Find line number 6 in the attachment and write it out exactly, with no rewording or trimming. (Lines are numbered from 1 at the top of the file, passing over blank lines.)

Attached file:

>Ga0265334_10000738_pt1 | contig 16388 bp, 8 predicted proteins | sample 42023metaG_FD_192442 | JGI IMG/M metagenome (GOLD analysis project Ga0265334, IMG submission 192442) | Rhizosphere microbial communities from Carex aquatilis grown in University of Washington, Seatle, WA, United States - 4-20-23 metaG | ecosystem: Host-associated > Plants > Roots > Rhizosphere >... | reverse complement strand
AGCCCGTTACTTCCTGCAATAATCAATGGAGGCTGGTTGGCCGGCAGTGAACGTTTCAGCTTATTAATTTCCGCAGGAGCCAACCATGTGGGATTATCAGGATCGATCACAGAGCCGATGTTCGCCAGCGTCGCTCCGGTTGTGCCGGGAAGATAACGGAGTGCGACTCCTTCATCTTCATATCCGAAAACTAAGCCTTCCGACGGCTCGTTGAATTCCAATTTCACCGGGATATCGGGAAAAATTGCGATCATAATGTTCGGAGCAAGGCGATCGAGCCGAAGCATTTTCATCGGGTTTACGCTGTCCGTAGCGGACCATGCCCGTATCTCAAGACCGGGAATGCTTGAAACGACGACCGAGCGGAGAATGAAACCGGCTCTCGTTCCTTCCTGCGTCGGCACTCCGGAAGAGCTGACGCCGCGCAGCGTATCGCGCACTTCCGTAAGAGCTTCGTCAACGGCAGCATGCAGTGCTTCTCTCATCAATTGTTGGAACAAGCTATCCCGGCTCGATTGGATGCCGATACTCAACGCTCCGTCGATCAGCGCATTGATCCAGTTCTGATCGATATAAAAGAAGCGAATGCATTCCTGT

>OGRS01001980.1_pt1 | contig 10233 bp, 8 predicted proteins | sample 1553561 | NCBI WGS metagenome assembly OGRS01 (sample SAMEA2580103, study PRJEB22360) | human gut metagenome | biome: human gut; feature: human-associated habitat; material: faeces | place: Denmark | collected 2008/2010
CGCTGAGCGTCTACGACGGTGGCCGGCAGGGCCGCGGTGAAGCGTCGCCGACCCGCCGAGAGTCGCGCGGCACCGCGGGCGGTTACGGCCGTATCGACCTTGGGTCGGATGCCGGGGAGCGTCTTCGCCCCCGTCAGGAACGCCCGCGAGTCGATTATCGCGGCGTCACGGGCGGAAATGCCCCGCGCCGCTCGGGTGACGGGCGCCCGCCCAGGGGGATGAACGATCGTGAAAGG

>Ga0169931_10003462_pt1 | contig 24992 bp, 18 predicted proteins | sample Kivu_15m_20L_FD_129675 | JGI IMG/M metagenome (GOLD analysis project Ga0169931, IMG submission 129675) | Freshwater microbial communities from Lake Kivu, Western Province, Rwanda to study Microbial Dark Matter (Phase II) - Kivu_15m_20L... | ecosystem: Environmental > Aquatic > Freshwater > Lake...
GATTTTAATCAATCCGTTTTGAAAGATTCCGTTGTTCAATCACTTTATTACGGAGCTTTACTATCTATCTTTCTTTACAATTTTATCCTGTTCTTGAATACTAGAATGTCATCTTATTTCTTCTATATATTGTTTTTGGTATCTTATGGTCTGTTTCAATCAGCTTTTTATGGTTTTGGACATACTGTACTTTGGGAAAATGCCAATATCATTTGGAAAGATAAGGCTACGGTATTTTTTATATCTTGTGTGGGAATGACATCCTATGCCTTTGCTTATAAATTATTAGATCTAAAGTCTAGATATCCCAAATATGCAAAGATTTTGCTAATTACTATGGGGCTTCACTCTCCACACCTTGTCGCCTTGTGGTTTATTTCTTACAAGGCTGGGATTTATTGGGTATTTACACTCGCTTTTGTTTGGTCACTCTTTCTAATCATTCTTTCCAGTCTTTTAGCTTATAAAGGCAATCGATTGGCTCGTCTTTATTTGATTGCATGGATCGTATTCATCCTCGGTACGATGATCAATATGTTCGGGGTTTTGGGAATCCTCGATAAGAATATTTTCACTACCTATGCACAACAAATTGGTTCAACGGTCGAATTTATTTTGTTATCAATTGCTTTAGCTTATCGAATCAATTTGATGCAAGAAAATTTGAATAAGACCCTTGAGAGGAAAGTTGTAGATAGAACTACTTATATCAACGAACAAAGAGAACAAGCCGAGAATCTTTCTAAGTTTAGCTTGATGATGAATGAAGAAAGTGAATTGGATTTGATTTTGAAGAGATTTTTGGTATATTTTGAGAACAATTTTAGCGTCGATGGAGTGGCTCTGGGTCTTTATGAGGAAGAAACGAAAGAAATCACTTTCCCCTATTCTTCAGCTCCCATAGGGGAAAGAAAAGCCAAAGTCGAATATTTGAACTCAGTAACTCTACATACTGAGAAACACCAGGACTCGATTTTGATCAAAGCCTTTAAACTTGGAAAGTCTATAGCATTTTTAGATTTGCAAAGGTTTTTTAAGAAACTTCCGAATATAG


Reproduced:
GATTTTAATCAATCCGTTTTGAAAGATTCCGTTGTTCAATCACTTTATTACGGAGCTTTACTATCTATCTTTCTTTACAATTTTATCCTGTTCTTGAATACTAGAATGTCATCTTATTTCTTCTATATATTGTTTTTGGTATCTTATGGTCTGTTTCAATCAGCTTTTTATGGTTTTGGACATACTGTACTTTGGGAAAATGCCAATATCATTTGGAAAGATAAGGCTACGGTATTTTTTATATCTTGTGTGGGAATGACATCCTATGCCTTTGCTTATAAATTATTAGATCTAAAGTCTAGATATCCCAAATATGCAAAGATTTTGCTAATTACTATGGGGCTTCACTCTCCACACCTTGTCGCCTTGTGGTTTATTTCTTACAAGGCTGGGATTTATTGGGTATTTACACTCGCTTTTGTTTGGTCACTCTTTCTAATCATTCTTTCCAGTCTTTTAGCTTATAAAGGCAATCGATTGGCTCGTCTTTATTTGATTGCATGGATCGTATTCATCCTCGGTACGATGATCAATATGTTCGGGGTTTTGGGAATCCTCGATAAGAATATTTTCACTACCTATGCACAACAAATTGGTTCAACGGTCGAATTTATTTTGTTATCAATTGCTTTAGCTTATCGAATCAATTTGATGCAAGAAAATTTGAATAAGACCCTTGAGAGGAAAGTTGTAGATAGAACTACTTATATCAACGAACAAAGAGAACAAGCCGAGAATCTTTCTAAGTTTAGCTTGATGATGAATGAAGAAAGTGAATTGGATTTGATTTTGAAGAGATTTTTGGTATATTTTGAGAACAATTTTAGCGTCGATGGAGTGGCTCTGGGTCTTTATGAGGAAGAAACGAAAGAAATCACTTTCCCCTATTCTTCAGCTCCCATAGGGGAAAGAAAAGCCAAAGTCGAATATTTGAACTCAGTAACTCTACATACTGAGAAACACCAGGACTCGATTTTGATCAAAGCCTTTAAACTTGGAAAGTCTATAGCATTTTTAGATTTGCAAAGGTTTTTTAAGAAACTTCCGAATATAG